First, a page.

George Soros delivered a speech today in Trento, Italy today on the Eurozone crisis and it’s an absolute dynamo.
You really ought to read the whole speech, which is on his personal webpage, as it starts off with an overview of his economic theories (which revolve around the idea that markets are deeply imperfect and prone to turn into bubbles based on human fallability and lack of knowledge) and then nicely explains how all of this explains the current crisis in Europe.
What’s fantastic is that he really gets it from all angles.
This is a really killer characterization of the Eurozone:
I contend that the European Union itself is like a bubble. In the boom phase the EU was what the psychoanalyst David Tuckett calls a “fantastic object” – unreal but immensely attractive. The EU was the embodiment of an open society –an association of nations founded on the principles of democracy, human rights, and rule of law in which no nation or nationality would have a dominant position.
The process of integration was spearheaded by a small group of far sighted statesmen who practiced what Karl Popper called piecemeal social engineering. They recognised that perfection is unattainable; so they set limited objectives and firm timelines and then mobilized the political will for a small step forward, knowing full well that when they achieved it, its inadequacy would become apparent and require a further step. The process fed on its own success, very much like a financial bubble. That is how the Coal and Steel Community was gradually transformed into the European Union, step by step.
Germany used to be in the forefront of the effort. When the Soviet empire started to disintegrate, Germany’s leaders realised that reunification was possible only in the context of a more united Europe and they were willing to make considerable sacrifices to achieve it. When it came to bargaining they were willing to contribute a little more and take a little less than the others, thereby facilitating agreement. At that time, German statesmen used to assert that Germany has no independent foreign policy, only a European one.
And then came the moment that German, formerly at the forefront of a federated Europe, stopped the progress dead in its tracks…
The process culminated with the Maastricht Treaty and the introduction of the euro. It was followed by a period of stagnation which, after the crash of 2008, turned into a process of disintegration. The first step was taken by Germany when, after the bankruptcy of Lehman Brothers, Angela Merkel declared that the virtual guarantee extended to other financial institutions should come from each country acting separately, not by Europe acting jointly. It took financial markets more than a year to realise the implication of that declaration, showing that they are not perfect.
This is a really huge point to grasp, because a nagging question has been: Why did the market think of Spain/Greece/Italy/Etc. as being risk-free sovereigns at one point, and then decide that they were not risk free and subject to credit risk.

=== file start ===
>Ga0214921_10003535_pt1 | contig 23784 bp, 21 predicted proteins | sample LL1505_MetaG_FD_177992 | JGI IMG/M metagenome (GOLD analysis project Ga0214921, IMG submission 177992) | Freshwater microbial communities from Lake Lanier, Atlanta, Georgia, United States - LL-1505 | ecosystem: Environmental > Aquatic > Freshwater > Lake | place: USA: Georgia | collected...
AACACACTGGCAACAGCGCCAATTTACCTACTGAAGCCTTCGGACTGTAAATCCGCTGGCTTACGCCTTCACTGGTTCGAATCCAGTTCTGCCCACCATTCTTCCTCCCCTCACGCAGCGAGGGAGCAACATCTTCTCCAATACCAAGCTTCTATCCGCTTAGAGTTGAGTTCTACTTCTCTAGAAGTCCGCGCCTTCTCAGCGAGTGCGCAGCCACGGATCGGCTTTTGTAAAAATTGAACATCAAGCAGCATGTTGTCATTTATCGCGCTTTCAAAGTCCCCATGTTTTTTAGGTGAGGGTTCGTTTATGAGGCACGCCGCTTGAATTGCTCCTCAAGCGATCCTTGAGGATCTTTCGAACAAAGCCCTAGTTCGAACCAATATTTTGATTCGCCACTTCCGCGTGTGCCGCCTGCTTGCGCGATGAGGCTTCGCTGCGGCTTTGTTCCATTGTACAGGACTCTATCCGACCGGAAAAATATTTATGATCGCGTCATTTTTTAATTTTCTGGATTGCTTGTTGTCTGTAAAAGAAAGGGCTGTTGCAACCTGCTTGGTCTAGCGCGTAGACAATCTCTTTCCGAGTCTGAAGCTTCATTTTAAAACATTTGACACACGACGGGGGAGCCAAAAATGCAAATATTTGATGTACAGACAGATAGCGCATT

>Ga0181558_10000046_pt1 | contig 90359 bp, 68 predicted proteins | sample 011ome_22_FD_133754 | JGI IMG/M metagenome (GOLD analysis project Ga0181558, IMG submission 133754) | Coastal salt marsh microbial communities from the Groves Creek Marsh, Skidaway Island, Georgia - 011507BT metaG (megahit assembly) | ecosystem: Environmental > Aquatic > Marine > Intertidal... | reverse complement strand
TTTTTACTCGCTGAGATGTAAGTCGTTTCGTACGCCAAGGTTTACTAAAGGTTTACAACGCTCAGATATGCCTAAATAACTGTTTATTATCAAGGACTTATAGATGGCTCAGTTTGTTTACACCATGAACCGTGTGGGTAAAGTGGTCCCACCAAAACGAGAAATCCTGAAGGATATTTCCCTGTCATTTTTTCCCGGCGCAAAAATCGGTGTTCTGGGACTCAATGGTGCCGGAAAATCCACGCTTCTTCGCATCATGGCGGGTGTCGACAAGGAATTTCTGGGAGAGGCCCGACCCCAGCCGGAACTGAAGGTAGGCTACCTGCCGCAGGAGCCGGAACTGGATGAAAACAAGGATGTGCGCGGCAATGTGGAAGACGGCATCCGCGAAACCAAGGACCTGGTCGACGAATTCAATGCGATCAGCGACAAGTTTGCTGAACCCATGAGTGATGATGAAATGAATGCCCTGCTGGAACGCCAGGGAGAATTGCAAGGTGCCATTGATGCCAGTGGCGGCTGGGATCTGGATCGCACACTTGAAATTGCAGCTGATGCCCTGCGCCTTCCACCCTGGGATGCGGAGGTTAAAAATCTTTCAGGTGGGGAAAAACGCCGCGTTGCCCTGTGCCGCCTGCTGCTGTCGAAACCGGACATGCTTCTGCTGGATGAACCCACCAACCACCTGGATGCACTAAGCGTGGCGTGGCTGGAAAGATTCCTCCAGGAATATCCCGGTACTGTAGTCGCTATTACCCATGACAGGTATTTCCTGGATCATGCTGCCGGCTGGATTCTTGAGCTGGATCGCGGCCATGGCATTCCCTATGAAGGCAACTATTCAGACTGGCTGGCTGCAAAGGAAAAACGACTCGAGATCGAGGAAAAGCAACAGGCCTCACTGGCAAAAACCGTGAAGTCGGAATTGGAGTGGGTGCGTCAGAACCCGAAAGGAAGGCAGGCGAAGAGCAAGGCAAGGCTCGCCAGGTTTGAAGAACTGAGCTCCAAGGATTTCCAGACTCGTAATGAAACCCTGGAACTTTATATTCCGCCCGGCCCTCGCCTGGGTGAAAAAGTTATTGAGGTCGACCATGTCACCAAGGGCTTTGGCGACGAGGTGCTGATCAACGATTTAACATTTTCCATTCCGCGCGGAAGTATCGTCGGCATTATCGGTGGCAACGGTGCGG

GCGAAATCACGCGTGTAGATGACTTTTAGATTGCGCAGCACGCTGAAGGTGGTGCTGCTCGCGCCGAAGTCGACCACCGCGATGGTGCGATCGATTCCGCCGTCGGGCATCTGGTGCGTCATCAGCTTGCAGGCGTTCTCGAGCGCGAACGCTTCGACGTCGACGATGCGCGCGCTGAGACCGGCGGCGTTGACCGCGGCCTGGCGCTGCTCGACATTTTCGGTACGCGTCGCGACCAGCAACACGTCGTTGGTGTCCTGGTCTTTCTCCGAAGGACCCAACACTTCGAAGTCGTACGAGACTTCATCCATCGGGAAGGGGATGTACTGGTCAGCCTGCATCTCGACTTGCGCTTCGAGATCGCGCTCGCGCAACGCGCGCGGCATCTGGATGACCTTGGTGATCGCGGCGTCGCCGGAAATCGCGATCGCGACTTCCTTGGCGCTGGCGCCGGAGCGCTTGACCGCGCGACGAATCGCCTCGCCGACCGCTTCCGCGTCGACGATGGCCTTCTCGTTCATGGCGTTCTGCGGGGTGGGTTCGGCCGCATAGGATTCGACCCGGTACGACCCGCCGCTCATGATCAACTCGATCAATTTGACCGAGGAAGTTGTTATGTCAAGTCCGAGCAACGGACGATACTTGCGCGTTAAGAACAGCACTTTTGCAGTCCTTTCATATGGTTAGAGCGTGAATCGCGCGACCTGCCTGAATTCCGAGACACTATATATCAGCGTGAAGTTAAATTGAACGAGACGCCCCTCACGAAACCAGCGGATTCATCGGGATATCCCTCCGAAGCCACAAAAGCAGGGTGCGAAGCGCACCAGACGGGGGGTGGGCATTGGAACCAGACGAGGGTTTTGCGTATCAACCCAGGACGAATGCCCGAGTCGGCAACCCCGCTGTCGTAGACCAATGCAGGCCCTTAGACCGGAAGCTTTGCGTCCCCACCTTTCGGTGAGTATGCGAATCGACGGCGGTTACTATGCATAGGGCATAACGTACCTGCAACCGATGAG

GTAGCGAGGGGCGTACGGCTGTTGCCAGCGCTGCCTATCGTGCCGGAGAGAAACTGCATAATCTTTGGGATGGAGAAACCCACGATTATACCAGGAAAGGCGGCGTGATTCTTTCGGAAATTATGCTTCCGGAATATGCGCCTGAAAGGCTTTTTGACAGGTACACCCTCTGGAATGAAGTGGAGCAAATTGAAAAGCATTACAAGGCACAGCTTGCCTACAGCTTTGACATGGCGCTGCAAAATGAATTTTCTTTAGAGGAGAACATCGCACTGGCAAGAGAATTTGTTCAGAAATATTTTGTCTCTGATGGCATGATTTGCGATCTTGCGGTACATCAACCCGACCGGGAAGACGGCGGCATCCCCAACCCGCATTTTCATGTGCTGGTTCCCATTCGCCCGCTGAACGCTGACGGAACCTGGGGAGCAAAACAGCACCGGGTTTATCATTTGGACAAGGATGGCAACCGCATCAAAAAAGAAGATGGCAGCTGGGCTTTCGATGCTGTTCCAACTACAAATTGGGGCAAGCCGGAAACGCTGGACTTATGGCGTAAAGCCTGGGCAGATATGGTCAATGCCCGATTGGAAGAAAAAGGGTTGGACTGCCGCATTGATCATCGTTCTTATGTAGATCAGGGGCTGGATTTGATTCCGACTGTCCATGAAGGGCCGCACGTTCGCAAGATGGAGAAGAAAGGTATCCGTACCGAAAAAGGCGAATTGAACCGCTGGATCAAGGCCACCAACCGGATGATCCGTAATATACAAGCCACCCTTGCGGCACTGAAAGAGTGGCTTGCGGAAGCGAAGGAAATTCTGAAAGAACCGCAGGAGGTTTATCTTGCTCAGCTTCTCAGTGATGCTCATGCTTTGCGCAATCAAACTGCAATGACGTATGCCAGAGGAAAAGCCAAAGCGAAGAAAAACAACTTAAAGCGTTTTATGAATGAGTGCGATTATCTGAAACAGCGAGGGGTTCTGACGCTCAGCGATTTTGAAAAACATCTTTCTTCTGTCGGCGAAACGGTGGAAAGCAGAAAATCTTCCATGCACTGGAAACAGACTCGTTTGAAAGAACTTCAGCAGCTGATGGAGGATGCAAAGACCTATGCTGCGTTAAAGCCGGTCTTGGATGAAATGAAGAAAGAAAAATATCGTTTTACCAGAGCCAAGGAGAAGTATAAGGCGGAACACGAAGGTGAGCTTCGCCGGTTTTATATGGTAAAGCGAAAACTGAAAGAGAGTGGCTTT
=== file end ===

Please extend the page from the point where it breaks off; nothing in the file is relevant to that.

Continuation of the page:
Soros answer: Because they were essentially risk-free so long as the arc was always towards more integration. That ended when Merkel made the declaration he says above. This is key.
Despite the fact that the Euro crisis has been happening for at least 3 years now, there are still many who can’t articulate the roots of it as well as Soros does in these two paragraphs:
The Maastricht Treaty was fundamentally flawed, demonstrating the fallibility of the authorities. Its main weakness was well known to its architects: it established a monetary union without a political union. The architects believed however, that when the need arose the political will could be generated to take the necessary steps towards a political union.
But the euro also had some other defects of which the architects were unaware and which are not fully understood even today. In retrospect it is now clear that the main source of trouble is that the member states of the euro have surrendered to the European Central Bank their rights to create fiat money. They did not realise what that entails – and neither did the European authorities. When the euro was introduced the regulators allowed banks to buy unlimited amounts of government bonds without setting aside any equity capital; and the central bank accepted all government bonds at its discount window on equal terms. Commercial banks found it advantageous to accumulate the bonds of the weaker euro members in order to earn a few extra basis points. That is what caused interest rates to converge which in turn caused competitiveness to diverge. Germany, struggling with the burdens of reunification, undertook structural reforms and became more competitive. Other countries enjoyed housing and consumption booms on the back of cheap credit, making them less competitive. Then came the crash of 2008 which created conditions that were far removed from those prescribed by the Maastricht Treaty. Many governments had to shift bank liabilities on to their own balance sheets and engage in massive deficit spending. These countries found themselves in the position of a third world country that had become heavily indebted in a currency that it did not control. Due to the divergence in economic performance Europe became divided between creditor and debtor countries. This is having far reaching political implications to which I will revert.
His key warning:
In my judgment the authorities have a three months’ window during which they could still correct their mistakes and reverse the current trends. By the authorities I mean mainly the German government and the Bundesbank because in a crisis the creditors are in the driver’s seat and nothing can be done without German support.
He ends with a plea:
We need to do whatever we can to convince Germany to show leadership and preserve the European Union as the fantastic object that it used to be. The future of Europe depends on it.